Murph mentioning independent record shops in his Woolies post reminded me of our local ones when I was a teenager.
My favourite was Cloud 9, run by a quietly greying middle aged man who would um and ah when you asked him for that special record. He could always order it as he usually didn't have it in stock. But his ordering system was second to none and you'd always end up with the record which you would carry home in your Cloud 9 bag, flapping against the side of your bicycle frame as you cycled down the long hill to home at 30 m.p.h.
My second favourite was OK Records, run by a young man with dark, straight, longish hair and large bottle-bottom specs. I remember getting a few second hand prog albums from there and the pride of my collection, Talking Heads' 77. "OK Records" was not really the most inspiring name the shop could have had. An OK record to my mind would be an album by, say, Catatonia. They're OK, not bad I suppose. But nothing to write home about.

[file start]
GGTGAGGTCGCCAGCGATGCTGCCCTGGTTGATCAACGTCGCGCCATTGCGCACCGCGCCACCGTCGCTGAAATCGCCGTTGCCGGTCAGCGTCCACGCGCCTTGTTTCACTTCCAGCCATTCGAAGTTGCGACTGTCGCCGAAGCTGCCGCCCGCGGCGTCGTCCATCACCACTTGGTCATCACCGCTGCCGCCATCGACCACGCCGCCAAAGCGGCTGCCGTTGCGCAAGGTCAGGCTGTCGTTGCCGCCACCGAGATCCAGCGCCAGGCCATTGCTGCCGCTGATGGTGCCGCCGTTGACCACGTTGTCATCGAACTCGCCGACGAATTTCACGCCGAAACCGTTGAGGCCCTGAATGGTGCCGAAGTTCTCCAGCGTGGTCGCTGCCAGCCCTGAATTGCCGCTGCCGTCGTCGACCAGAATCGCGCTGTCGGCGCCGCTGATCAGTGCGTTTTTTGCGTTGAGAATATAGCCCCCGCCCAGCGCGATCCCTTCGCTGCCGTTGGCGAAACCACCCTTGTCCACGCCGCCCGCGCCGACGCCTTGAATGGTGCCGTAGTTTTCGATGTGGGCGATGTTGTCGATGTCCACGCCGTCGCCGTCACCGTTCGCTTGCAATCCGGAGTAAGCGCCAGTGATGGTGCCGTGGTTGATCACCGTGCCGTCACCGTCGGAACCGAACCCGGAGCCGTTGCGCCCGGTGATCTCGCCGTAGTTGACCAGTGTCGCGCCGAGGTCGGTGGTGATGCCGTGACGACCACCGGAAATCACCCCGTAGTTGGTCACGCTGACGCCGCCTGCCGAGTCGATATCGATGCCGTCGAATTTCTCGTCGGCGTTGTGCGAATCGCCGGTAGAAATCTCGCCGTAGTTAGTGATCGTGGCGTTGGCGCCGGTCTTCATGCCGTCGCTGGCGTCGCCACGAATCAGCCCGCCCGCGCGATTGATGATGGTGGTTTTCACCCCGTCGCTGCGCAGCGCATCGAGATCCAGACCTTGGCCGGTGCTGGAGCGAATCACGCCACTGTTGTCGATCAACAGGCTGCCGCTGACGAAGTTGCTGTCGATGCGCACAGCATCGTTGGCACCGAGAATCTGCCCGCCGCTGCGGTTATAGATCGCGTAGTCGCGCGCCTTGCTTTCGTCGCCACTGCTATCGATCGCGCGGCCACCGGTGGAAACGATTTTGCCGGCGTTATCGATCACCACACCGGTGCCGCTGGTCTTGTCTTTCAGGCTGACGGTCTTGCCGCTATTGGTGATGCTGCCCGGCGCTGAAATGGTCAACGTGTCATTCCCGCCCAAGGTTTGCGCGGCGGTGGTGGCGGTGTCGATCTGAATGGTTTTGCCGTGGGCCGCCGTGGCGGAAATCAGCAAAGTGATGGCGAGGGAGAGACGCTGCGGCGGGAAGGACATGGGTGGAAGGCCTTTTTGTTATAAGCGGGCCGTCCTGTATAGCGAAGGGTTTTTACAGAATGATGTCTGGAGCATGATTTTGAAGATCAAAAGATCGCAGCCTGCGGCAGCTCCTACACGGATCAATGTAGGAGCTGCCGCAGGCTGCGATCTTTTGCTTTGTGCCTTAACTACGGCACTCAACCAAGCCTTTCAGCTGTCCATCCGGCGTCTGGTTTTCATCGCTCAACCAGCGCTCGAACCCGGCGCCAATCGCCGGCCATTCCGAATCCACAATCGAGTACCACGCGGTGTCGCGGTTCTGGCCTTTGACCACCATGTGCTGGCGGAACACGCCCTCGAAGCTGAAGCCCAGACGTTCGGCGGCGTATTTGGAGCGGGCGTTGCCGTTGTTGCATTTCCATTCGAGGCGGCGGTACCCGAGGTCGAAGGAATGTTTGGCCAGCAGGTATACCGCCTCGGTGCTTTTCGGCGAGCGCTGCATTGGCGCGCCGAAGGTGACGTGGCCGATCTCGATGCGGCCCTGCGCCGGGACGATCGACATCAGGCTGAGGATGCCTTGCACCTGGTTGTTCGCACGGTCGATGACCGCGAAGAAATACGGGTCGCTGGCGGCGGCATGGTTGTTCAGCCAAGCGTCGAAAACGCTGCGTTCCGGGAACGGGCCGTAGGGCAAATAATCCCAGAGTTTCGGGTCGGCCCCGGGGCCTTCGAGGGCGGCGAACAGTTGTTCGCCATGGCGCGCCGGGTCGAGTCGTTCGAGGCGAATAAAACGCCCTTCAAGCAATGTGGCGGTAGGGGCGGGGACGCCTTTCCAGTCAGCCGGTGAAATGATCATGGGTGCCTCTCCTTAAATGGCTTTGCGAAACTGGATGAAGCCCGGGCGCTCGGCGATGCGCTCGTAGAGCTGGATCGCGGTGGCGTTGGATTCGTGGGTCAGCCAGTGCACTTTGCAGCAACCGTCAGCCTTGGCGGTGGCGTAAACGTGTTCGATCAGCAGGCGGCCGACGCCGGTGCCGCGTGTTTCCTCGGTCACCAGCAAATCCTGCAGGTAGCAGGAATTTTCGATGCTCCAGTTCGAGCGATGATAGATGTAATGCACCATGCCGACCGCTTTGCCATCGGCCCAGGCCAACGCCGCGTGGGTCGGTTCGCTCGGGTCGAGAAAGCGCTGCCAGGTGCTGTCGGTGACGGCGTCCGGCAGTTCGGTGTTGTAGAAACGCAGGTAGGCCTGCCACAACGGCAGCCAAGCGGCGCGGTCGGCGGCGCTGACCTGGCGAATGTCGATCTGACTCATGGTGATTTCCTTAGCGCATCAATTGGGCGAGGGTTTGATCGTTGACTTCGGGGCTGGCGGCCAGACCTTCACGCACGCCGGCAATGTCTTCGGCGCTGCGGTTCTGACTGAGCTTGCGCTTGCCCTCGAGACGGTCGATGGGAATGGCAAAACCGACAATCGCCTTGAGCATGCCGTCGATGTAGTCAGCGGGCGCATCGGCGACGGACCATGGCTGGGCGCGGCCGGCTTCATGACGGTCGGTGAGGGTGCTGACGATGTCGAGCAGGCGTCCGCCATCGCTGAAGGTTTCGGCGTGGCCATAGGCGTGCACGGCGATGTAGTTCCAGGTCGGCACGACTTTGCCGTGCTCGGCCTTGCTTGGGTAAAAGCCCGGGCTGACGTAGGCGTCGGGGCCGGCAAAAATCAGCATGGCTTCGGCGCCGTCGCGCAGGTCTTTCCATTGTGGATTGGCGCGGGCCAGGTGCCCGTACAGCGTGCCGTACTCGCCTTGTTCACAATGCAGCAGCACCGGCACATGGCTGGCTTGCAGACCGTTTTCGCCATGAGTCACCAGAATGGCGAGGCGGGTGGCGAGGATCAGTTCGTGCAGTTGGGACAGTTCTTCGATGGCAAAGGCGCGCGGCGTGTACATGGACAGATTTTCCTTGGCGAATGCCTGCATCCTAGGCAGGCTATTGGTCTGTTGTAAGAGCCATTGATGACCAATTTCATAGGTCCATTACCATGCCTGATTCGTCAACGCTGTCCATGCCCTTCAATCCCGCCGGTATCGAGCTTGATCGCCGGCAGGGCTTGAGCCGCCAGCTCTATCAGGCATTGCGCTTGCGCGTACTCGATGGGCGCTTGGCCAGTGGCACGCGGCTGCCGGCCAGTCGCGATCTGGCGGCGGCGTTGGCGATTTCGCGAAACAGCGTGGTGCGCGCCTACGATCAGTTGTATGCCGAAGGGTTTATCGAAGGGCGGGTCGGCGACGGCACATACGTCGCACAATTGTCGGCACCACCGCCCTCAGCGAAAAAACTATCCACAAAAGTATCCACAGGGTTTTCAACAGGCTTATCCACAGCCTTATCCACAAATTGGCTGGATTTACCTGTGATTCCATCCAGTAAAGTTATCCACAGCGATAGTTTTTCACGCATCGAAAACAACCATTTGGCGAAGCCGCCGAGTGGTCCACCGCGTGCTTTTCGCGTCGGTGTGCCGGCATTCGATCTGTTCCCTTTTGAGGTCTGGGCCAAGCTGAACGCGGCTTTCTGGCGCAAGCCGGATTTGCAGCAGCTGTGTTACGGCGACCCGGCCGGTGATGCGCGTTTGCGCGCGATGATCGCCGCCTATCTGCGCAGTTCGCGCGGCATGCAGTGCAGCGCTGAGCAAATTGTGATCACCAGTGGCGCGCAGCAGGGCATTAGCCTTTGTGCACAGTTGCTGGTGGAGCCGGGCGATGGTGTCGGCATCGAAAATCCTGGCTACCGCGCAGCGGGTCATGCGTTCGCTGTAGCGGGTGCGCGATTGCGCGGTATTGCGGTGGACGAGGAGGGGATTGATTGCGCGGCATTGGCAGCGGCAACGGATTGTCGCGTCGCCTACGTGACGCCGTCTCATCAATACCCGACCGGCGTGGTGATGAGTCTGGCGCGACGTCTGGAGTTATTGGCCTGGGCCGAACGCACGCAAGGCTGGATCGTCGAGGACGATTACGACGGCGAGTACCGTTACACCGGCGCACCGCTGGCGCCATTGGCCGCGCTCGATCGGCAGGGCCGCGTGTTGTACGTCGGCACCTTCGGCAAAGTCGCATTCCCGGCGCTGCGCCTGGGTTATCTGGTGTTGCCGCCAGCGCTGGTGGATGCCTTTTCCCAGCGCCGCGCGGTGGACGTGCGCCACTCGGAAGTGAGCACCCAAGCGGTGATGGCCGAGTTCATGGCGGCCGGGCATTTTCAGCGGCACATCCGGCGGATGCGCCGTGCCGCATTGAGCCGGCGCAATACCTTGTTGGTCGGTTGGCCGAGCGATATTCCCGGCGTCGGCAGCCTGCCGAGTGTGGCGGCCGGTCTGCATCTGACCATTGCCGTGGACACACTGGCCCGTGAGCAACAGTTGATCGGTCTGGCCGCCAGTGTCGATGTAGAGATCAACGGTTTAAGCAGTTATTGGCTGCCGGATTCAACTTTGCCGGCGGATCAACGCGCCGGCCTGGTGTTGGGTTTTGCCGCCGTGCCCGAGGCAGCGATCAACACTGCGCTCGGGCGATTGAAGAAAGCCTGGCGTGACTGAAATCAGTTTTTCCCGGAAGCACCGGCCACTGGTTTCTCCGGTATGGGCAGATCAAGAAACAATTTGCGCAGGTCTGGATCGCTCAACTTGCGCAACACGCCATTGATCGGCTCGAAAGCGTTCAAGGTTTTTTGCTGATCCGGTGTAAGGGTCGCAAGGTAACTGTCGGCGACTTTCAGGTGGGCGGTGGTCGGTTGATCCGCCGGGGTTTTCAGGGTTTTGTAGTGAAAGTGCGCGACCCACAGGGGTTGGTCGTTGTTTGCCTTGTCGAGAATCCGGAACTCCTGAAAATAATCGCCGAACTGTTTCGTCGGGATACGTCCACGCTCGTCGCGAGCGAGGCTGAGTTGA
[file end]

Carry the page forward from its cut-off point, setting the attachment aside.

Lastly there was TW Records, presumably originally owned by a Trevor Watkins or a Tony Wilkinson. I was put off TW Records because it was the only record shop which had an advert on at our local cinema. The advert was from the early 70s and was five years out of date then, let alone in the mid 80s when it was still running. TW Records might have been groovy in the late 60s but was the most depressing shop to walk into. In its last few years the stock was just there for show and its back room was where all the action went on for spotty teenage boys playing video games. That's what I assumed they were going round the back for, anyway.
So I had Cloud 9, named after the Temptations' song, OK Records, named after Bad Company and TW Records, named after Terry Waits. What about you? The best name wins a £1.99 Amazon voucher.
57 minutes ago